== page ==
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Hotwire Headlines #19

March 18, 2021

Lara Johnstone

Hotwire has over 20 years of igniting possibilities for tech businesses. Hear our expert views and insights from our team on the latest developments in the industry.

From Australia: The latest in tech and innovation

In recent news, Bitcoin steals headlines but not the hearts of CFOs, digital transformation is still firmly on the agenda, and payments giant PayPal is taking on the ‘buy now, pay later’ market.

After a year of COVID, CEOs say digital acceleration will leave laggards floundering

PwC’s 24th Annual Global CEO Survey has demonstrated just how embedded the new digital mindset is for business leaders. The study revealed a critical shift in the way CEOs are approaching crisis recovery, with 49 per cent focusing on significantly increasing their investments in digital transformation—a stark contrast to the cost-savings approach that led many businesses out of the global financial crisis.

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Online safety laws get senate committee green light

The Australian Government’s controversial Online Safety Bill 2021 has been given the green light by the Environment and Communications Legislation Committee and is expected to be debated in parliament this week.

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Bitcoin goes mainstream, but 84 per cent of CFOs still say it’s a financial risk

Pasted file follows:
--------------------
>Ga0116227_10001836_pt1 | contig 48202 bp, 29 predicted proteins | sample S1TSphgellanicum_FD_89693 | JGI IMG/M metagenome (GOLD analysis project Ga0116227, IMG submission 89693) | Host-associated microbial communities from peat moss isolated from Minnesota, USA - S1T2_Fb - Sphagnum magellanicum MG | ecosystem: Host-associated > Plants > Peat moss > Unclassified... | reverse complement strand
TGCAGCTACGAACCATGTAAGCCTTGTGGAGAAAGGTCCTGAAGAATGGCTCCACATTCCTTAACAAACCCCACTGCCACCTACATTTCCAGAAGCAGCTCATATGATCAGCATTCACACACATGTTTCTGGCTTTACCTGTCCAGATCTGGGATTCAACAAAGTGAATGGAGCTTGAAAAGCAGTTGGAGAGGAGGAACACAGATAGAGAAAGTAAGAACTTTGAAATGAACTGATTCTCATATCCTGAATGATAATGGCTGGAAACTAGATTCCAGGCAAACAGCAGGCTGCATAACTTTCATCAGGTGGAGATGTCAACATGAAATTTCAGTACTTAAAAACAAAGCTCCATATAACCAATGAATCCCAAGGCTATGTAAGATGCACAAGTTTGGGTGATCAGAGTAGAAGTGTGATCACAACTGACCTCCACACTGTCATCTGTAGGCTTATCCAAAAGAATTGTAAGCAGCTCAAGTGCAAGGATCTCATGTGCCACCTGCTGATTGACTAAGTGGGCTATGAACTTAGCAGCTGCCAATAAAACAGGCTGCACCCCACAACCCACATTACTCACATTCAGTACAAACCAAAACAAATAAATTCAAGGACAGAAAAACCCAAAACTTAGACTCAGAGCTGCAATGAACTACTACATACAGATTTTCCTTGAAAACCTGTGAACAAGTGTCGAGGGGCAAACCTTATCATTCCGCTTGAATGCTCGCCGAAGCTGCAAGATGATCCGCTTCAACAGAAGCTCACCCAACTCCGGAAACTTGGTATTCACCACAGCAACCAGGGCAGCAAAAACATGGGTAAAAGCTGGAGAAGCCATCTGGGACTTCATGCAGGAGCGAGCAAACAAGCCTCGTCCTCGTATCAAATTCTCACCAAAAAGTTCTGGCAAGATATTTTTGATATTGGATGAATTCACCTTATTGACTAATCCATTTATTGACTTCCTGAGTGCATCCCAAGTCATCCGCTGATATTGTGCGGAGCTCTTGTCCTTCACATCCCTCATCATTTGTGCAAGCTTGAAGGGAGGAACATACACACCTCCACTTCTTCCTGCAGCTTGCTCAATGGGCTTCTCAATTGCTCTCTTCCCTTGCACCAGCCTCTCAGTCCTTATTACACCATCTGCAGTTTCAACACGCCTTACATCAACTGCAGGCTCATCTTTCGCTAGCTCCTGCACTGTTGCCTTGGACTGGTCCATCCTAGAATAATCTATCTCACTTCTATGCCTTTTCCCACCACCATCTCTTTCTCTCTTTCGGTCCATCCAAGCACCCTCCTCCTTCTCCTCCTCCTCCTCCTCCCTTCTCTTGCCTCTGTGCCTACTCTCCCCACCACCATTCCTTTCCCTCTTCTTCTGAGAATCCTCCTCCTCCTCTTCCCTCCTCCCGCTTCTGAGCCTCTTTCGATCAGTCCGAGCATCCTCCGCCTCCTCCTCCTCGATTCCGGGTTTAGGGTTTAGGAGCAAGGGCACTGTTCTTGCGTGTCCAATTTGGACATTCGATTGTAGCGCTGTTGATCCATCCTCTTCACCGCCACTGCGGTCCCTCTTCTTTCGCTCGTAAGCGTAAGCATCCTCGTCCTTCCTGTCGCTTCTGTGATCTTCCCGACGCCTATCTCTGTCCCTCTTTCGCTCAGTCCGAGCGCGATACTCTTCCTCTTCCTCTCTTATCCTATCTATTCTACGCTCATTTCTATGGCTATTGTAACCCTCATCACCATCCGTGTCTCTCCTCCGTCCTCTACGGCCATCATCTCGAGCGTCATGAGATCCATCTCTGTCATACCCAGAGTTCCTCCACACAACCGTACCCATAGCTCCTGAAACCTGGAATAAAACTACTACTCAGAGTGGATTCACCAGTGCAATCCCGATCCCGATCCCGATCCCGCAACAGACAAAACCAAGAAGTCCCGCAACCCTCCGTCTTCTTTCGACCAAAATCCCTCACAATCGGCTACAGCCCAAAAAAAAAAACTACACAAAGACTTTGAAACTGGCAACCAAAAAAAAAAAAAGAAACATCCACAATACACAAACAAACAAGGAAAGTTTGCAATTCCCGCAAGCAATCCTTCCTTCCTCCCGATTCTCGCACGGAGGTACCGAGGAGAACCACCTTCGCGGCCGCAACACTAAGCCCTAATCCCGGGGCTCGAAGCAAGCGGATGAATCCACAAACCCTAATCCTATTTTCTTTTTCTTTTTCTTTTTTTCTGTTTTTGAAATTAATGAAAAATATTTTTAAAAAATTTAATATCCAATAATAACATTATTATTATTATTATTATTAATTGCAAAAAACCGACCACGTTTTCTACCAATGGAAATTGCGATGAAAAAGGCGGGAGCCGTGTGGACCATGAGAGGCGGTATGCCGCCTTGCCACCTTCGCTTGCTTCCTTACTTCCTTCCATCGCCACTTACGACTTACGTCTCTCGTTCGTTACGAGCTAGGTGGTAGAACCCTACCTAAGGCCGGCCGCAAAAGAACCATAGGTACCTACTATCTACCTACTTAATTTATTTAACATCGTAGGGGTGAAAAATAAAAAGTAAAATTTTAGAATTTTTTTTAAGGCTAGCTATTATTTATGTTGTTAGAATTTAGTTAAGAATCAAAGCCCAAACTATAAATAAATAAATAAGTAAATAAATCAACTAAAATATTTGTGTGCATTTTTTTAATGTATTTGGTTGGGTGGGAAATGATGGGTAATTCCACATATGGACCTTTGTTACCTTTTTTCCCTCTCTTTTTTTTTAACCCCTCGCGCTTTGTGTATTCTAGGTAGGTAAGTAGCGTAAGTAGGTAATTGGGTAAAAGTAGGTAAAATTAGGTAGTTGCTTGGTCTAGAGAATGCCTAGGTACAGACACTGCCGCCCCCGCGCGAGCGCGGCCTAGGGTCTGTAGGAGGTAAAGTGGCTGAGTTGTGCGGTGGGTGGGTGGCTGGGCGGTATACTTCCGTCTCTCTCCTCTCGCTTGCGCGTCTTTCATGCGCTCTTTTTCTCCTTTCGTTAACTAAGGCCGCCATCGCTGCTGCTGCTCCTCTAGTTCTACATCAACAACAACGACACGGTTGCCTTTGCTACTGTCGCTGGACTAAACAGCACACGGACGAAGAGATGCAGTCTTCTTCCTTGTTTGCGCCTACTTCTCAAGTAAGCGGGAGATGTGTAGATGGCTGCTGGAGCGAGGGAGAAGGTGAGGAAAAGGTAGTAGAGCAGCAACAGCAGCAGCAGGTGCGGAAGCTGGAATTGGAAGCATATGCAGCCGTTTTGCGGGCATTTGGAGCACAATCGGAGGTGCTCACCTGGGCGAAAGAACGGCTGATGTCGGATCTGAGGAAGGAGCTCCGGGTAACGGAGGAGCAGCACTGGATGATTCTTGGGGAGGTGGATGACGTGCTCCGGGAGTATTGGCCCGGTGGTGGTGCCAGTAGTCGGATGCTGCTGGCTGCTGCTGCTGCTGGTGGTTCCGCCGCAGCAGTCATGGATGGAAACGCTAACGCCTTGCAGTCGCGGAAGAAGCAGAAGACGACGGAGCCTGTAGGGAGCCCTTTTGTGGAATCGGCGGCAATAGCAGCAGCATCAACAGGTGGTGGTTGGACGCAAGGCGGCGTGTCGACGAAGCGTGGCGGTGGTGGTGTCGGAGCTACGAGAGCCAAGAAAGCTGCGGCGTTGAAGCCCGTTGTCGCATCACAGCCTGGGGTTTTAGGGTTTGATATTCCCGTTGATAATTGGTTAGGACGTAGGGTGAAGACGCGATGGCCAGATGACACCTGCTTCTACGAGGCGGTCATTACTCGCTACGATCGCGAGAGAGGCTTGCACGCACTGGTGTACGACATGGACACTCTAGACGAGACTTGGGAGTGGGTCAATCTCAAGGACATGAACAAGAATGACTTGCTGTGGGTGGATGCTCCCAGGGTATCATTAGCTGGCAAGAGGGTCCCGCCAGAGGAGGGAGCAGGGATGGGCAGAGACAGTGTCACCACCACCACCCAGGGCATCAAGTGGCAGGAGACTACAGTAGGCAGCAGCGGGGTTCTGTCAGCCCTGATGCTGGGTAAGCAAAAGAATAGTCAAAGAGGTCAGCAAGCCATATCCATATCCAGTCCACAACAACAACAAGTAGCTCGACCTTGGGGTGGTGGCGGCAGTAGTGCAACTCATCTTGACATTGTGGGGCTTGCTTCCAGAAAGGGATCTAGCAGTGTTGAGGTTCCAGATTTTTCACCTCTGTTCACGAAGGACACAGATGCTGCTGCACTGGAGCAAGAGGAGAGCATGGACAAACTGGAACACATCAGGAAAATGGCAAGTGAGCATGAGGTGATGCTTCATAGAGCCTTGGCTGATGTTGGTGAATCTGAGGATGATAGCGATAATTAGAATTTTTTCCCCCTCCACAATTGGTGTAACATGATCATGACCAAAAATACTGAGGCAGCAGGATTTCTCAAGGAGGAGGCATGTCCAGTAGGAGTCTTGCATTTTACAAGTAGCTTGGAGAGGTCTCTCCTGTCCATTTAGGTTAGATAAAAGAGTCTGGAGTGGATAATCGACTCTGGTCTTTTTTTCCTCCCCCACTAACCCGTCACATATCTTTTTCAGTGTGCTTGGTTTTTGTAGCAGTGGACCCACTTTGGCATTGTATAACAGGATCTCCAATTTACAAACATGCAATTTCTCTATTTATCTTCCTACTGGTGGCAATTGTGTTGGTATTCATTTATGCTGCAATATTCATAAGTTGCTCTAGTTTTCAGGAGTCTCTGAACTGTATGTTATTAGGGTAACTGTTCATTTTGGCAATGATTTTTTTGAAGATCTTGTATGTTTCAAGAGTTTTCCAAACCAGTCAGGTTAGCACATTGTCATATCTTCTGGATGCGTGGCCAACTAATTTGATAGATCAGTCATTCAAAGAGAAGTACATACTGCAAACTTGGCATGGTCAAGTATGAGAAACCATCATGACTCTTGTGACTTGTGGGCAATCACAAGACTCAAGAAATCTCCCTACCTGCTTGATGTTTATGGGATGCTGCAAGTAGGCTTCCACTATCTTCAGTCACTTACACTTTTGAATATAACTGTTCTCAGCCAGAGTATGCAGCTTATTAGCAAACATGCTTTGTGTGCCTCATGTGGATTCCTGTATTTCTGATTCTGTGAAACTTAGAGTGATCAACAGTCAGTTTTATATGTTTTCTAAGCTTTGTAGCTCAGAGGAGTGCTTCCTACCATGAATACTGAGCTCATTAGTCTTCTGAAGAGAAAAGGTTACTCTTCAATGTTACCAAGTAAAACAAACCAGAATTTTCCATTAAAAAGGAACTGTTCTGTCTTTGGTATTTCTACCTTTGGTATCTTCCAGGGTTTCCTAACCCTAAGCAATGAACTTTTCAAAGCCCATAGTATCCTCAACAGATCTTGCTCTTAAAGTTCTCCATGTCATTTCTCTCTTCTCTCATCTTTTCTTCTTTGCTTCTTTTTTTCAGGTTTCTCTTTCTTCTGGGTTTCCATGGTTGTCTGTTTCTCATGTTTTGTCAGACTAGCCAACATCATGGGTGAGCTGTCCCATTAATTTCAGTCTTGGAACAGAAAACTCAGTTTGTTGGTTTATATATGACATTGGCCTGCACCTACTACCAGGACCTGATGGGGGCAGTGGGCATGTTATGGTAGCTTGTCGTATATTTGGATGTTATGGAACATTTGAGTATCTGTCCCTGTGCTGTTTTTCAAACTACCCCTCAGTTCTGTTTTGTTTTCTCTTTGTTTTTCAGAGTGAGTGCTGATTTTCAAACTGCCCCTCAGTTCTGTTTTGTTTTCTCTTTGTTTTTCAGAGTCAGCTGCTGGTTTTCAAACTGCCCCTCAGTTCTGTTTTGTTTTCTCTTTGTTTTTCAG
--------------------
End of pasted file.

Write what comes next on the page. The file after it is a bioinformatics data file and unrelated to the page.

Bitcoin has been stealing headlines as institutional investors and influential individuals stake a claim in the emerging asset. However, only 16 per cent of finance executives say they plan to hold the cryptocurrency as part of their organisation’s financial strategy, according to Gartner.

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PayPal creates AfterPay dupe

Global payments giant PayPal is taking on Australia’s ‘buy now, pay later’ (BNPL) market with its own offering. The company announced last week it will launch its ‘Pay in 4’ service in June, allowing its nine million customers to split purchases of up to $1,500 over four equal fortnightly payments.

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DearCry ransomware unleashed in Microsoft Exchange hack

Cybercriminals are deploying a new breed of ransomware on victim systems after hacking into on-premise Microsoft Exchange servers that remain unpatched. One victim has been faced with a ransom of USD 16,000, with experts expecting more bad actors to exploit the vulnerability.

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